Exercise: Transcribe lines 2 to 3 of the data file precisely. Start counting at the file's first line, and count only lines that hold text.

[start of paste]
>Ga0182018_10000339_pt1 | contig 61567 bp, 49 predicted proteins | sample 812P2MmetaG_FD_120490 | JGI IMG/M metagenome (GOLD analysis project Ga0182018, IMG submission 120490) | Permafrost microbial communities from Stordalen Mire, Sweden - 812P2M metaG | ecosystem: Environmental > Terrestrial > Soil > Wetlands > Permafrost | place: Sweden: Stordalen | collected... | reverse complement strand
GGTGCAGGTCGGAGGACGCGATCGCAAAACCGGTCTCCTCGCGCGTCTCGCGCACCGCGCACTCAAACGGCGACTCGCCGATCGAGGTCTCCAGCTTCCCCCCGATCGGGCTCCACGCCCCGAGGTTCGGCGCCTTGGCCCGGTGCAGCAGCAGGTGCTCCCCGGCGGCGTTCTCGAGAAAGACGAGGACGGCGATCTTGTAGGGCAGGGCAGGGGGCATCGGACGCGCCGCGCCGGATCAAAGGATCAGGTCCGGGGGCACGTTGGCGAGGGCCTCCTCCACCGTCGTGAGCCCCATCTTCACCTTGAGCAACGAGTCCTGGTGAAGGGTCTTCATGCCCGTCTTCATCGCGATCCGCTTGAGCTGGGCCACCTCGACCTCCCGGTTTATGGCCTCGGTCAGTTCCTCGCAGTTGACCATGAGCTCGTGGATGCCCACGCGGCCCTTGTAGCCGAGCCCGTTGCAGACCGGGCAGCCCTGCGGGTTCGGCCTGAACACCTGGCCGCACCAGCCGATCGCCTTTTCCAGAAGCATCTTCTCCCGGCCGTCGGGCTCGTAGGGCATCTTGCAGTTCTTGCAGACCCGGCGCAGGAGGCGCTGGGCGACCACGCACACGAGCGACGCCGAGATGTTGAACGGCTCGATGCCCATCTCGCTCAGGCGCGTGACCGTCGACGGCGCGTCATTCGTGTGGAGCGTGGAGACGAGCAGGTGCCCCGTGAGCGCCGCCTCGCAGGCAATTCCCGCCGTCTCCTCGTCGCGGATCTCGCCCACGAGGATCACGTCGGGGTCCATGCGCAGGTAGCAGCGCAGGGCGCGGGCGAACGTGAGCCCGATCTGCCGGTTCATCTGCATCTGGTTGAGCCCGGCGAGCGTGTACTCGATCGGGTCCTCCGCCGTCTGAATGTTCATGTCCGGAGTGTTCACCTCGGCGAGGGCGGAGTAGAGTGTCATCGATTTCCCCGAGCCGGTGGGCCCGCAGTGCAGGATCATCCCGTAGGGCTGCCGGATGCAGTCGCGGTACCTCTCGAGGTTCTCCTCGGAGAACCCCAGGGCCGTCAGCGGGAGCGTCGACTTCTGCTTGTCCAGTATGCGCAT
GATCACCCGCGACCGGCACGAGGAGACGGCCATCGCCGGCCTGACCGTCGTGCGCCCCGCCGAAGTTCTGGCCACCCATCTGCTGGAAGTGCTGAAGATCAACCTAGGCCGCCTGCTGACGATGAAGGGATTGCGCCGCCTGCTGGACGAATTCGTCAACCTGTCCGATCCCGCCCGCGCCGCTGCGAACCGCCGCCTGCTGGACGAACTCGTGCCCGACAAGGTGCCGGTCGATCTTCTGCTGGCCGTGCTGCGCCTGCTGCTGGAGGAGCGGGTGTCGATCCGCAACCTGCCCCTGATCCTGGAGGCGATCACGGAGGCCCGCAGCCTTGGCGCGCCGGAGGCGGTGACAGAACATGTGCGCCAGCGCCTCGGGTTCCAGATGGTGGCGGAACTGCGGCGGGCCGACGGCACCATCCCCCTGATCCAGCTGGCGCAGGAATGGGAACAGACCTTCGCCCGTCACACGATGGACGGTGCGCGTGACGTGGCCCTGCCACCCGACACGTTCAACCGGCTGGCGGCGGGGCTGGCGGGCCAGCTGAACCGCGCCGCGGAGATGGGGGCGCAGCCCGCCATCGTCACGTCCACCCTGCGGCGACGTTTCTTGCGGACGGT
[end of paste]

GGTGCAGGTCGGAGGACGCGATCGCAAAACCGGTCTCCTCGCGCGTCTCGCGCACCGCGCACTCAAACGGCGACTCGCCGATCGAGGTCTCCAGCTTCCCCCCGATCGGGCTCCACGCCCCGAGGTTCGGCGCCTTGGCCCGGTGCAGCAGCAGGTGCTCCCCGGCGGCGTTCTCGAGAAAGACGAGGACGGCGATCTTGTAGGGCAGGGCAGGGGGCATCGGACGCGCCGCGCCGGATCAAAGGATCAGGTCCGGGGGCACGTTGGCGAGGGCCTCCTCCACCGTCGTGAGCCCCATCTTCACCTTGAGCAACGAGTCCTGGTGAAGGGTCTTCATGCCCGTCTTCATCGCGATCCGCTTGAGCTGGGCCACCTCGACCTCCCGGTTTATGGCCTCGGTCAGTTCCTCGCAGTTGACCATGAGCTCGTGGATGCCCACGCGGCCCTTGTAGCCGAGCCCGTTGCAGACCGGGCAGCCCTGCGGGTTCGGCCTGAACACCTGGCCGCACCAGCCGATCGCCTTTTCCAGAAGCATCTTCTCCCGGCCGTCGGGCTCGTAGGGCATCTTGCAGTTCTTGCAGACCCGGCGCAGGAGGCGCTGGGCGACCACGCACACGAGCGACGCCGAGATGTTGAACGGCTCGATGCCCATCTCGCTCAGGCGCGTGACCGTCGACGGCGCGTCATTCGTGTGGAGCGTGGAGACGAGCAGGTGCCCCGTGAGCGCCGCCTCGCAGGCAATTCCCGCCGTCTCCTCGTCGCGGATCTCGCCCACGAGGATCACGTCGGGGTCCATGCGCAGGTAGCAGCGCAGGGCGCGGGCGAACGTGAGCCCGATCTGCCGGTTCATCTGCATCTGGTTGAGCCCGGCGAGCGTGTACTCGATCGGGTCCTCCGCCGTCTGAATGTTCATGTCCGGAGTGTTCACCTCGGCGAGGGCGGAGTAGAGTGTCATCGATTTCCCCGAGCCGGTGGGCCCGCAGTGCAGGATCATCCCGTAGGGCTGCCGGATGCAGTCGCGGTACCTCTCGAGGTTCTCCTCGGAGAACCCCAGGGCCGTCAGCGGGAGCGTCGACTTCTGCTTGTCCAGTATGCGCAT
GATCACCCGCGACCGGCACGAGGAGACGGCCATCGCCGGCCTGACCGTCGTGCGCCCCGCCGAAGTTCTGGCCACCCATCTGCTGGAAGTGCTGAAGATCAACCTAGGCCGCCTGCTGACGATGAAGGGATTGCGCCGCCTGCTGGACGAATTCGTCAACCTGTCCGATCCCGCCCGCGCCGCTGCGAACCGCCGCCTGCTGGACGAACTCGTGCCCGACAAGGTGCCGGTCGATCTTCTGCTGGCCGTGCTGCGCCTGCTGCTGGAGGAGCGGGTGTCGATCCGCAACCTGCCCCTGATCCTGGAGGCGATCACGGAGGCCCGCAGCCTTGGCGCGCCGGAGGCGGTGACAGAACATGTGCGCCAGCGCCTCGGGTTCCAGATGGTGGCGGAACTGCGGCGGGCCGACGGCACCATCCCCCTGATCCAGCTGGCGCAGGAATGGGAACAGACCTTCGCCCGTCACACGATGGACGGTGCGCGTGACGTGGCCCTGCCACCCGACACGTTCAACCGGCTGGCGGCGGGGCTGGCGGGCCAGCTGAACCGCGCCGCGGAGATGGGGGCGCAGCCCGCCATCGTCACGTCCACCCTGCGGCGACGTTTCTTGCGGACGGT